One way to solve the problem of illegal recruiting could be to pay these athletes, but it can be argued that they do get paid – because they get full athletic scholarships. However, the scholarships are somewhat of a joke. Loads of money are handed out to these athletes who rarely even receive a degree. Their sole purpose of playing collegiate ball is for the players to get recognized. Once they do, they drop out of school and join the NFL. Sure, these students have the opportunity to return to school after their professional football careers are over. But do they? No. The money that is forked out to pay for these athletes’ “education” is brought back in with the publicity and hype of college athletics. The players receive money to win games and bowls, making the coaches and schools receive money. It is all just a business.
The NCAA is using these young athletes to benefit their schools, their programs, and the BCS. The reason that schools are doing whatever it takes to seal the deal with their players is because they benefit financially in the long run. I think we can solve this problem by changing the way these football programs and recruiting programs are organized. Once committed to the school, the player should be obligated to graduate. Once doing so, they should be ineligible for the NFL draft until they have received their degree. If they decide to drop out, they are to be ineligible for the NFL draft for the amount of time it would have taken them to graduate.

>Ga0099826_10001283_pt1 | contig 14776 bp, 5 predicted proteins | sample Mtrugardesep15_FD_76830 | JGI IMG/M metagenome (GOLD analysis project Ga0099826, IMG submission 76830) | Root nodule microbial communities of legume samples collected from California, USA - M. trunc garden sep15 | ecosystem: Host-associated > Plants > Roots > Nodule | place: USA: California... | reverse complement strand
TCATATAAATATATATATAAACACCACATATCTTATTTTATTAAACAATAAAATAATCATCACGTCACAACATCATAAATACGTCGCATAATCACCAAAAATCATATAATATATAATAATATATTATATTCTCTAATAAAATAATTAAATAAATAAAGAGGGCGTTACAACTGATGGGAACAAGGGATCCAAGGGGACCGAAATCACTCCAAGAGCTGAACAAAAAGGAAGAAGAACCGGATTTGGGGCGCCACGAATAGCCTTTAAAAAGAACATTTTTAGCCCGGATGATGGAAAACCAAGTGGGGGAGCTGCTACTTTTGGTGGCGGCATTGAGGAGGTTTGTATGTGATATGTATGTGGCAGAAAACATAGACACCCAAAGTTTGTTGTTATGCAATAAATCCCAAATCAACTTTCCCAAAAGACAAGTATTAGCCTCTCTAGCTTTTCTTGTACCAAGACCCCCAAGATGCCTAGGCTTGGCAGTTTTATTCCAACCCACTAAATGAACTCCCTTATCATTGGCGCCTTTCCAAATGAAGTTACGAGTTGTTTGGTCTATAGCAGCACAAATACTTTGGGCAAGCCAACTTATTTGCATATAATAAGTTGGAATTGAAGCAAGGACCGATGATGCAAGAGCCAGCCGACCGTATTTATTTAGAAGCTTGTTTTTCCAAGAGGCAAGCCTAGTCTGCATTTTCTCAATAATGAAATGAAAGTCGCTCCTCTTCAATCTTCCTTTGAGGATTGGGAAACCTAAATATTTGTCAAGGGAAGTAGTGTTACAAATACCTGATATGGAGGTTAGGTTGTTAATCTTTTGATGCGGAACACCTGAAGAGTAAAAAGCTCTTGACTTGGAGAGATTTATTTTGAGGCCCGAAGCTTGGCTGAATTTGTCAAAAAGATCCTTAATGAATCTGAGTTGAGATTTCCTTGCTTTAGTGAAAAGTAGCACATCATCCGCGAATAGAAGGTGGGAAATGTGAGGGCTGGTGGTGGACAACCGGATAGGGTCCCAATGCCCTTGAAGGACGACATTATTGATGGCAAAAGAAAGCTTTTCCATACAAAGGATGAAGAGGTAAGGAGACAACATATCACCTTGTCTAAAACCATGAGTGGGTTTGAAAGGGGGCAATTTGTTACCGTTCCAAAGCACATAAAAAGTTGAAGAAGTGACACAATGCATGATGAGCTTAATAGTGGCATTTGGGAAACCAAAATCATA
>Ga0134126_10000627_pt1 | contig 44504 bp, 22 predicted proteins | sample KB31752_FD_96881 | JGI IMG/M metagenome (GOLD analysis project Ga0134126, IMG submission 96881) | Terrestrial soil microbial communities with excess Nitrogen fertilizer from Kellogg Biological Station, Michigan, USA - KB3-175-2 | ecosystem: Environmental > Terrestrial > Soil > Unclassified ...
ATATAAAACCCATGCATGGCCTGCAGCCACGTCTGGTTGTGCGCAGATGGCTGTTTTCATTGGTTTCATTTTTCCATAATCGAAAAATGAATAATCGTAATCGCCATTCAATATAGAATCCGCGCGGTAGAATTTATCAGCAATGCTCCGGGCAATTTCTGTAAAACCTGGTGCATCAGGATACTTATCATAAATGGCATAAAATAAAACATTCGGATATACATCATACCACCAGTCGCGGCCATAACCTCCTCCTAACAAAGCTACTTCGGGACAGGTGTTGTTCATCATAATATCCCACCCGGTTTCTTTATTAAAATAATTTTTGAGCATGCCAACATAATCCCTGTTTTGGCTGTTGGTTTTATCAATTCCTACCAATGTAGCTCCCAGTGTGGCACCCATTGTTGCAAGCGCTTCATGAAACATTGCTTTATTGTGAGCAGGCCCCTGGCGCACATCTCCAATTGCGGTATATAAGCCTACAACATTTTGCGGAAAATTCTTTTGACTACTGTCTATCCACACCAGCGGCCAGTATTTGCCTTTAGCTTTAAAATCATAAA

Another solution to the recruiting crisis could be the creation of a minor league. High school baseball players are able to enter the minor league, where they are recognized by the MLB, then recruited for major league baseball. Football players don’t have this option. Their only hope for recognition by the NFL is to play college ball. With the adoption of a minor league, the high school graduates can choose whether they want to commit to a university – where they must finish their degree, or they can get paid to join a minor league.
If a changes are not made within the NCAA, within the university systems, and within the coaches who will do whatever it takes to take home a trophy, then violations and penalizations will continue. In time, so many schools will be on probation that we won’t see any action on the field at all. So save the diamond rings, sexy girls, and fancy dinners for Las Vegas. This is college football and these athletes are receiving money to get degrees. Isn’t that enough?